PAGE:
The very first thing I hear every time I mention to someone that it is very important to maintain a great level of detail, precision, and regular updating when it comes to their fundraising database, is this:
“Oh, I am not really a data person”
“We don’t really have that many donors”
“I know the people who give to us”
I listen and I nod, but I don’t always agree.
I started my career as a data entry assistant at a very international university, where we worked with thousands of student files, tirelessly trying to record every bit of information we could find on various systems to piece together some kind of analytics to help us understand our alumni better.
After months of hard work and countless afternoons thinking to myself that we are wasting our time, the project started to bear fruits.
We had enough information to be able to do light touch desktop research and find out about people’s career successes, we discovered a lot of high achievers – business owners, motivational speakers, fashion label owners, medical and legal professionals.
We reached out to them and, after another good couple of months of seamless interaction, we got to meet some of them and invite them to share their stories with our current students. Doesn’t it sound great?
If we go back to the beginning of the project, all we had was lots and lots of meaningless data scattered across different platforms, sitting on different people’s computers.
When we put it like this when we talk about people as “data”, it somehow makes us forget that this “data” is about people – it is the information about who they are and what they are about.
Your database is not just a platform that holds all of your data, it’s your wealth bank, it’s your go-to place every time you have a question about the people that support you.
There is so much you can tell about the organisation from its supporter base, and there is an enormous amount of knowledge that can be taken from it to plan ahead.
How, I hear you ask?
Think about the information you currently hold. Is it all held within one database? “Database” here does not mean some expensive system developed by a far-away corporate that helps you manage your donations, it can be anything as simple as an Excel spreadsheet.
How quickly can you tell me what the giving patterns are?
How easily can you update me on the average cash gift this month? How many people are having their giving anniversaries next month?
How many people could you invite to a breakfast briefing event?
How many are interested in your projects related to education?
How many people are more likely to support your work in, for example, Bangladesh rather than Nepal?
Where are the geographical clusters of people who give to you (in other words, where do people live)?
These questions are incredibly easy to answer when your database holds all this information in one place.
When you understand who you work with, you can plan your communications and fundraising goals to include your supporters in the day-to-day activities of your organisation and not only the process of making a donation.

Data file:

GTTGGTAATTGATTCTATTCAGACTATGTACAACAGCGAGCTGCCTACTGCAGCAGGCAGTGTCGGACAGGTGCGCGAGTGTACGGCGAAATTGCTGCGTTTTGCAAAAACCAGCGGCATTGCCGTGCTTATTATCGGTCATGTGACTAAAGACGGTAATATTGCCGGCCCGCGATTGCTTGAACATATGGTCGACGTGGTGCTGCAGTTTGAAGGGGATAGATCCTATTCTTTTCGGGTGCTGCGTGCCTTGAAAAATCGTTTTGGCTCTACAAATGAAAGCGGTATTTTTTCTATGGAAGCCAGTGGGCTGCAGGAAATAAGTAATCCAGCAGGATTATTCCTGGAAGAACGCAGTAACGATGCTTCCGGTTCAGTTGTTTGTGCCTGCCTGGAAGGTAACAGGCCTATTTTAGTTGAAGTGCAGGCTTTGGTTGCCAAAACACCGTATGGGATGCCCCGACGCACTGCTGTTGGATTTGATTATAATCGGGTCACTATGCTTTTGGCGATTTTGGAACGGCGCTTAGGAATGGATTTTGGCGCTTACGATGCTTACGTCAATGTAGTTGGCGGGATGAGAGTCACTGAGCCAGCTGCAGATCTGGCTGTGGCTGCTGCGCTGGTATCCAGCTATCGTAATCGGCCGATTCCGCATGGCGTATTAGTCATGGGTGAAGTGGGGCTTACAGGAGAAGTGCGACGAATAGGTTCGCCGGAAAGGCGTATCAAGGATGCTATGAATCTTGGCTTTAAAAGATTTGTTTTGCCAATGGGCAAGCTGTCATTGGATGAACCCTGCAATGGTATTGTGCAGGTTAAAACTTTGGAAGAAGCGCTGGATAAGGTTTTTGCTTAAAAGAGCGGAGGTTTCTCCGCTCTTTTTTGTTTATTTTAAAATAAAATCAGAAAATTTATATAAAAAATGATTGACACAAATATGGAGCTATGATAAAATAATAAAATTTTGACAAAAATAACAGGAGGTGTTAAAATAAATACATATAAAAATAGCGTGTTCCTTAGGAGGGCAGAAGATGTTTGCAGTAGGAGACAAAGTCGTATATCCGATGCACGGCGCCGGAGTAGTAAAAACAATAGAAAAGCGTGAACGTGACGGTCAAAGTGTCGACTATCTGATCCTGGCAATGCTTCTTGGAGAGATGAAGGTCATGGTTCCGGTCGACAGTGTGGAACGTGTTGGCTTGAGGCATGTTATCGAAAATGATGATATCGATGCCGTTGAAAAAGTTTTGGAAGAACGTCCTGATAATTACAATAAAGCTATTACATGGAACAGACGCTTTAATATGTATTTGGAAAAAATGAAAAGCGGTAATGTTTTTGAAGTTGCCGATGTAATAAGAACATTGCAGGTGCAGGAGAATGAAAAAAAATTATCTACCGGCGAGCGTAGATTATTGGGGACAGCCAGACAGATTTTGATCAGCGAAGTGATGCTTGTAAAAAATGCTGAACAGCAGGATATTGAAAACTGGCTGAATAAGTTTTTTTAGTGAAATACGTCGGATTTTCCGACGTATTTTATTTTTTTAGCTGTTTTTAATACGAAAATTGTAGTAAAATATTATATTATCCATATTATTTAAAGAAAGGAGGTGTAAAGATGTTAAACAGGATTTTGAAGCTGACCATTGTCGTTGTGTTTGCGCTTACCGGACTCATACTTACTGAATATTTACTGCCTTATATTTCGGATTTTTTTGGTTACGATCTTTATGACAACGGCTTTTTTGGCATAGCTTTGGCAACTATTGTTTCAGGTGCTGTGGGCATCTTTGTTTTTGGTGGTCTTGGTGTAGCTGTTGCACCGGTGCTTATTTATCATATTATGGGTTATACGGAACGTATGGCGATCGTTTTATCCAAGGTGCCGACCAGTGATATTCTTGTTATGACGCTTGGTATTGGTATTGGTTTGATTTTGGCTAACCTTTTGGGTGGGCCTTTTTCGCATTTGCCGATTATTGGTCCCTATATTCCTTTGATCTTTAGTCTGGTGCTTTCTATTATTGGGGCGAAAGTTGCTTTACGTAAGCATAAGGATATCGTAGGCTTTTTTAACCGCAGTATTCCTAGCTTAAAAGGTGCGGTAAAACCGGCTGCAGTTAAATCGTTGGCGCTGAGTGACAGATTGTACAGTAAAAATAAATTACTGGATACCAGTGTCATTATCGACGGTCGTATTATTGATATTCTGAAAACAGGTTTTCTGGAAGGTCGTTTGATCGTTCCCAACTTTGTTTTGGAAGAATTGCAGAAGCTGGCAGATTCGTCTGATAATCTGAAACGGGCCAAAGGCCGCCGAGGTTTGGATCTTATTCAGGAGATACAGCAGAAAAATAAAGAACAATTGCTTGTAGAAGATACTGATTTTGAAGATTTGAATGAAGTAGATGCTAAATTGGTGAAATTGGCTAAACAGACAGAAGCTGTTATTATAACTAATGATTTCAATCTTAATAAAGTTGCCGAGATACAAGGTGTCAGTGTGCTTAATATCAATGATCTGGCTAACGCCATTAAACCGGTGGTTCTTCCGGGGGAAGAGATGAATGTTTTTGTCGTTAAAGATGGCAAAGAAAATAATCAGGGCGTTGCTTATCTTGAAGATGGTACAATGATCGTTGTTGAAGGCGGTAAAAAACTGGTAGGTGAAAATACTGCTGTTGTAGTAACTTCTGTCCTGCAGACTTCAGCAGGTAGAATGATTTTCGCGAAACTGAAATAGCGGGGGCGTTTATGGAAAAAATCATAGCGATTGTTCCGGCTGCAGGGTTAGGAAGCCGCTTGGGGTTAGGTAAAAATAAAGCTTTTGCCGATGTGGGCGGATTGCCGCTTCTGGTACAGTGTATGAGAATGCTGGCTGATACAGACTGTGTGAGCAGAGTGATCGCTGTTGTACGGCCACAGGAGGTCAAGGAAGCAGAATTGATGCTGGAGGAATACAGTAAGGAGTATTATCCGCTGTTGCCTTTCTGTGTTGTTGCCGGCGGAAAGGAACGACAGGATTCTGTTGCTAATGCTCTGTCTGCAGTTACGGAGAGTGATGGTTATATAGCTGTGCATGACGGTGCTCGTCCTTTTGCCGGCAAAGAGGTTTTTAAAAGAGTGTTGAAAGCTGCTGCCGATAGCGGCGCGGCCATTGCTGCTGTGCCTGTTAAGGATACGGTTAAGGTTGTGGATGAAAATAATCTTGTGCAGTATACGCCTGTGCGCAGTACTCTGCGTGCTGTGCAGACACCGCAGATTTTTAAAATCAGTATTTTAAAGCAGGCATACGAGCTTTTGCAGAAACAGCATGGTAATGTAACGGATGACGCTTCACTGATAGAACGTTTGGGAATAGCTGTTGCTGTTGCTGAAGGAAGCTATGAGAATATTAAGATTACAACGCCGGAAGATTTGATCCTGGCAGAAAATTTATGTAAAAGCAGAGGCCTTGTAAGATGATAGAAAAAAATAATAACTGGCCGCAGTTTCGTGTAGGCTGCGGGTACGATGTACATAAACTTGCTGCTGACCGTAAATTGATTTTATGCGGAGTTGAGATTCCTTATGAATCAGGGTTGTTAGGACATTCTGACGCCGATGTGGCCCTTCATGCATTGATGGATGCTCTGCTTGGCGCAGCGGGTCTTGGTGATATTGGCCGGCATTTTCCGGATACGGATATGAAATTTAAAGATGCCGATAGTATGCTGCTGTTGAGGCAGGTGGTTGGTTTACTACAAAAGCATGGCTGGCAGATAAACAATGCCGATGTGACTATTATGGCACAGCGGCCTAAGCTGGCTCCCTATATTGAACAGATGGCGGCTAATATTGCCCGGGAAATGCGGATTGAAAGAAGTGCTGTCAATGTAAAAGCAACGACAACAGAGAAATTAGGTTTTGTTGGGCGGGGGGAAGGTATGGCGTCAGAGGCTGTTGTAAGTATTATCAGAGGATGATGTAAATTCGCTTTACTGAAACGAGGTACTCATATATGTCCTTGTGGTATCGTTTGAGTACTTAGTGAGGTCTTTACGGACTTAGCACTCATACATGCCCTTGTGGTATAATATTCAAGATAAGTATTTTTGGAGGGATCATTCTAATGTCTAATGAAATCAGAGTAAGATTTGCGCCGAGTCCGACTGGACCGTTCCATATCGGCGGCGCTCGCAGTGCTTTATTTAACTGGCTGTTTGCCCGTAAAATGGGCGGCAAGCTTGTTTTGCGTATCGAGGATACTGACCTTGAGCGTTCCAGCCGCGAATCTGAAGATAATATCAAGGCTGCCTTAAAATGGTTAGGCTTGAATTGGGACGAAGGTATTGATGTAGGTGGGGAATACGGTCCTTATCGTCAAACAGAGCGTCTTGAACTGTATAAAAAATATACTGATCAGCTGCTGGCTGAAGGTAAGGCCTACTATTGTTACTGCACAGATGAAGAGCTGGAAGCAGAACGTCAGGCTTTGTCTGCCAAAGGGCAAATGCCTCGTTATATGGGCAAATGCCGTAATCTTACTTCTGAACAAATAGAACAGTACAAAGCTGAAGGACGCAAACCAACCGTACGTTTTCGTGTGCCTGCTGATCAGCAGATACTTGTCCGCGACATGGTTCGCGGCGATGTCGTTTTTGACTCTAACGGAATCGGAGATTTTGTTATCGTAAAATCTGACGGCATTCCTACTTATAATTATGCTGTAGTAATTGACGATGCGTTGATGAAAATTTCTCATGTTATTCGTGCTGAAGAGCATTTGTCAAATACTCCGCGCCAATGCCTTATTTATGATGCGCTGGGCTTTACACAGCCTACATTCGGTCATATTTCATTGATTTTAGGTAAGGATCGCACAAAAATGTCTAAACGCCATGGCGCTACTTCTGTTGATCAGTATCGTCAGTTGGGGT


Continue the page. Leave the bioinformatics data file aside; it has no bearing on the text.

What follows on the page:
People want to feel that they’re supporting your work, not helping you keep your invoices paid.
Coming back to data, the more information you have about the people that support you, the easier it is for you to make plans for your communications and fundraising work in the future.
The last thing you want to do is contact people with boring generic updates on your projects asking them for yet another standard donation.
You need to learn to personalise your communications, especially, if you’re a small charity, as you are likely to have a tiny but incredibly loyal supporter base.
What do you need to do?
You want to make notes every time to speak to your supporters and record information about any special events that happen in their lives (if they tell you about their new holiday home in France or that they just got a dog, these things are important to them!).
You want to thank them if they happen to increase their monthly regular gift, even if it’s only a small amount (you won’t always easily see the change in the bank statement, so you need to keep a close eye on it).
How do they prefer to receive their acknowledgments? You need to make notes of that too – they might enjoy a good old chat on the phone or maybe they appreciate a thank you card with a personal touch? How do you know what they like?
Try out different methods and see what sticks! And, of course, make notes about what they don’t like too!
Essentially, all you need to do is listen to your supporters and record it.
Data works in the same way in every area of life: the more of it we have, the better we understand how things work. Isn’t it what they’re currently doing with self-driven cars?
They’re testing them, collecting data, and, by using that data, the engineers are making the cars more intelligent and less likely to malfunction or make mistakes.
We need to mimic this process in supporter relationships management: we need to collect more data to make us more knowledgeable of who we work with and, in that way, we will be on the path to building more meaningful, deep connections with people.